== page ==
Though his recent recordings have focused on Beethoven’s sonatas, Chopin’s solo piano works remain the cornerstone of his repertoire. His latest appearance in the Southbank Centre’s International Piano Series focuses entirely on the uniquely emotive virtuoso, drawing two strands of his career together.
Before the interval, Yundi will play the 24 Preludes (1839), one of the seminal sets of keyboard miniatures. By abandoning the formal structures of their time, these pieces proved controversial, even revolutionary. Schumann called them “ruins, individual eagle pinions, all disorder and wild confusions”, while the forward-looking Liszt saw them as “compositions of an order entirely apart.” In the intervening years, they have become one of the cornerstones of romantic piano music. Though untitled, each one evokes a different emotion, scene or idea, covering a startling array of terrain over a mere forty minutes.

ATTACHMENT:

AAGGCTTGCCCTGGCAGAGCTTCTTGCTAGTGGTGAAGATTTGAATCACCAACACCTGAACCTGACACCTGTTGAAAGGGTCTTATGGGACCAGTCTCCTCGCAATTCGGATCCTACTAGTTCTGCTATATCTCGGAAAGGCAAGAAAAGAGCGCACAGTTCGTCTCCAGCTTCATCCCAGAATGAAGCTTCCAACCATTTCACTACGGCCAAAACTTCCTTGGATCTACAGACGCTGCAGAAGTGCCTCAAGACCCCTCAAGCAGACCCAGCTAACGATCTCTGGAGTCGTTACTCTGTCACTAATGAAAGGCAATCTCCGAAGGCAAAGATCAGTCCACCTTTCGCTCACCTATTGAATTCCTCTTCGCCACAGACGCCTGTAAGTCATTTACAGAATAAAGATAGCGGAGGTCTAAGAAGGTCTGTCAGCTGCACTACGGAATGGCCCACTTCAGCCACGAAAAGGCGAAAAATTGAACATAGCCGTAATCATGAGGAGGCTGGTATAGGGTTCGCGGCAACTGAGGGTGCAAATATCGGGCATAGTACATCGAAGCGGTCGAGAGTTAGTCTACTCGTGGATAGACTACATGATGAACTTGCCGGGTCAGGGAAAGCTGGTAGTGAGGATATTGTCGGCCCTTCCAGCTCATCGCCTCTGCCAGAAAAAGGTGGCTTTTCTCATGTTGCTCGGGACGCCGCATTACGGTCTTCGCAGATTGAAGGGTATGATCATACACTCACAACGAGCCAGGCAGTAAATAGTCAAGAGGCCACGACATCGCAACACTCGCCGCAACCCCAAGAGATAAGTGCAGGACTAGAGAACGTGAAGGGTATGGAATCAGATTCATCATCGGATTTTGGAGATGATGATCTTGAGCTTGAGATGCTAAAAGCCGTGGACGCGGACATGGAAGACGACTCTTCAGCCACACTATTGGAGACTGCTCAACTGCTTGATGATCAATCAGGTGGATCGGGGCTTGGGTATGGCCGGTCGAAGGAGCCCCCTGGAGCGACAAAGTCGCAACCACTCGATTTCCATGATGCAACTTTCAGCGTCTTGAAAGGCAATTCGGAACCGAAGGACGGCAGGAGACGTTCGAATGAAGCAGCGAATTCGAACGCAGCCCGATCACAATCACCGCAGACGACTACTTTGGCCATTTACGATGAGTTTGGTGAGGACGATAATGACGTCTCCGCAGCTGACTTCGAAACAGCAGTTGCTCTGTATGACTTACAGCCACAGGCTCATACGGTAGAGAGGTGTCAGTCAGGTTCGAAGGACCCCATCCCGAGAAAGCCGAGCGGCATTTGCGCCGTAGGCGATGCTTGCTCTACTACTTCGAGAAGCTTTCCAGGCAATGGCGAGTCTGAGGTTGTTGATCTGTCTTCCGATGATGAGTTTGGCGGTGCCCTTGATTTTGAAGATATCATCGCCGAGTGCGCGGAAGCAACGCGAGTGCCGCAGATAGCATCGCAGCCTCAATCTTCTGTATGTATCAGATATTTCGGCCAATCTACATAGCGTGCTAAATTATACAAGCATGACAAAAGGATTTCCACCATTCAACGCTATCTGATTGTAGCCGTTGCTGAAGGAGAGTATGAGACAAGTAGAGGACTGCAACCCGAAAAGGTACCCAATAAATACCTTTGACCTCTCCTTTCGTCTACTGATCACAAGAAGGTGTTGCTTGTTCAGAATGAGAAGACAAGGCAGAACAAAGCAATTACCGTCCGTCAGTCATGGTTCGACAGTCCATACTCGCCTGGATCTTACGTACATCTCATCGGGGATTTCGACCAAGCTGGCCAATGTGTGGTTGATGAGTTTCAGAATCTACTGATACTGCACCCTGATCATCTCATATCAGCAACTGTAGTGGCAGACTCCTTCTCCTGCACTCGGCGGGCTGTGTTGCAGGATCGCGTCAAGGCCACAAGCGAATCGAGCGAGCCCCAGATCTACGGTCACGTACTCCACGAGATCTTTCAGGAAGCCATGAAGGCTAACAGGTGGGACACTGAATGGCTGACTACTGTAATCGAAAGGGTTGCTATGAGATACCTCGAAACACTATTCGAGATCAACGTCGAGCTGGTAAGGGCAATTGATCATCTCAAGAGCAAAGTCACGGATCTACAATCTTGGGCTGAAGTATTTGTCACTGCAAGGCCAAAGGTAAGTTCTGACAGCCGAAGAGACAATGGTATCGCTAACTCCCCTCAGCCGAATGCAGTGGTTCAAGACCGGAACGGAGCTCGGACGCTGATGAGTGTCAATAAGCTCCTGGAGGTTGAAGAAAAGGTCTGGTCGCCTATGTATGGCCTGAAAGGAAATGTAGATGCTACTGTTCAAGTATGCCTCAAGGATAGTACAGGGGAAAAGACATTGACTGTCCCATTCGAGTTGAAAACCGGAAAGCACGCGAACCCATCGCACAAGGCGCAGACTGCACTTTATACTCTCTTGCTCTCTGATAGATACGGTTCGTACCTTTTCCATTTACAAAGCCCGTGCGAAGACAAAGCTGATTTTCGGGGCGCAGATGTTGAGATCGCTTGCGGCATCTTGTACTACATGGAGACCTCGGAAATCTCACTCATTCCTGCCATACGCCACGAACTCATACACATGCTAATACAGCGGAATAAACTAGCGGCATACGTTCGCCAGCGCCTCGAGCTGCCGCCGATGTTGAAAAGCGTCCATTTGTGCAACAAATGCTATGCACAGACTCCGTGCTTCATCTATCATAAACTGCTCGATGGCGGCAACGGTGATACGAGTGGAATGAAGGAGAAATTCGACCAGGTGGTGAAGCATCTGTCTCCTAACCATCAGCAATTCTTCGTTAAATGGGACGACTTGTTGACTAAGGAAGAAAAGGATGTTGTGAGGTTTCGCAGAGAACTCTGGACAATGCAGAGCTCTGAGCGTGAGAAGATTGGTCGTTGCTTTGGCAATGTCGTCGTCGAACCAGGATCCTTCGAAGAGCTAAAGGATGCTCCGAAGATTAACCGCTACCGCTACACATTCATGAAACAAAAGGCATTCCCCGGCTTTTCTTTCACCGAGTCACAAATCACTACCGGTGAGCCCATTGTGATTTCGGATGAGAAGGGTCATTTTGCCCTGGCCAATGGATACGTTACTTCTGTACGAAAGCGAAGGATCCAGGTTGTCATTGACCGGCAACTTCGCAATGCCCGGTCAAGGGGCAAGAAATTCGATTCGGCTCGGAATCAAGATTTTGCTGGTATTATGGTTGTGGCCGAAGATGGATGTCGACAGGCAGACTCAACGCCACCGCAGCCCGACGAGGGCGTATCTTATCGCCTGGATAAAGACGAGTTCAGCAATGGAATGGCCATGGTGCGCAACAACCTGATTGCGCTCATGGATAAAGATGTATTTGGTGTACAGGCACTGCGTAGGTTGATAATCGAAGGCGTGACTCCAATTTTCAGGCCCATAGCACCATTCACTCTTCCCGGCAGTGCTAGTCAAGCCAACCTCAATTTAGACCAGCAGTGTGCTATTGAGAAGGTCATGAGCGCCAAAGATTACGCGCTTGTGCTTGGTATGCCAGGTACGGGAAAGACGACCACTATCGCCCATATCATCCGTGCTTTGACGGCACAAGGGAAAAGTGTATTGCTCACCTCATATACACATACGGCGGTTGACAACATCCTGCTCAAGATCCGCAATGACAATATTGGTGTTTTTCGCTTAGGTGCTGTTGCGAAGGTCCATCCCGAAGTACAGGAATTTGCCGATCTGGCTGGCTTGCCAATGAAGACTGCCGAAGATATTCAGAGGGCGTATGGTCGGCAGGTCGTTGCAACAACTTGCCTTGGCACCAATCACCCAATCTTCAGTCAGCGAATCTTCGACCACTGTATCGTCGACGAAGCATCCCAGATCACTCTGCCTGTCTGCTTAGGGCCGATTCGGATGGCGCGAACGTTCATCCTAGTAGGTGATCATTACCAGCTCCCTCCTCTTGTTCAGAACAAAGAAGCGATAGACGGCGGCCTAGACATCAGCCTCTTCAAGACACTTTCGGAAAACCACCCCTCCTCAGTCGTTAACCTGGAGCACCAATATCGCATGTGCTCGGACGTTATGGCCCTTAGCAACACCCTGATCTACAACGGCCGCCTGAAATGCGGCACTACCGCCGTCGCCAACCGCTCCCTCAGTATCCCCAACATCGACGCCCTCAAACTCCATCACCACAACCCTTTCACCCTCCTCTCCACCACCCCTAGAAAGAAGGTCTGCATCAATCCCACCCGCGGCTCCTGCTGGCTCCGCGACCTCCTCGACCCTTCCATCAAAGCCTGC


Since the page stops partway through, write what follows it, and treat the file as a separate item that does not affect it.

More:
For the second half, Yundi will move from some of Chopin’s most compact compositions to his most extended. The four Ballades, composed between 1831 and 1842, are odysseys into the piano’s possibilities. Often considered challenging, they require their player’s full range and engagement, flying between tempos and variations while remaining profoundly affecting. For those both new to an experienced in the delights of Chopin, this looks to be an enchanting experience.
|What||Yundi, Royal Festival Hall|
|Where||Royal Festival Hall, Southbank Centre, Belvedere Road, London, SE1 8XX | MAP|
|Nearest tube||Waterloo (underground)|
On 19 Apr 16, 7:30 PM – 9:20 PM
|Website||Click here to book via the Southbank Centre|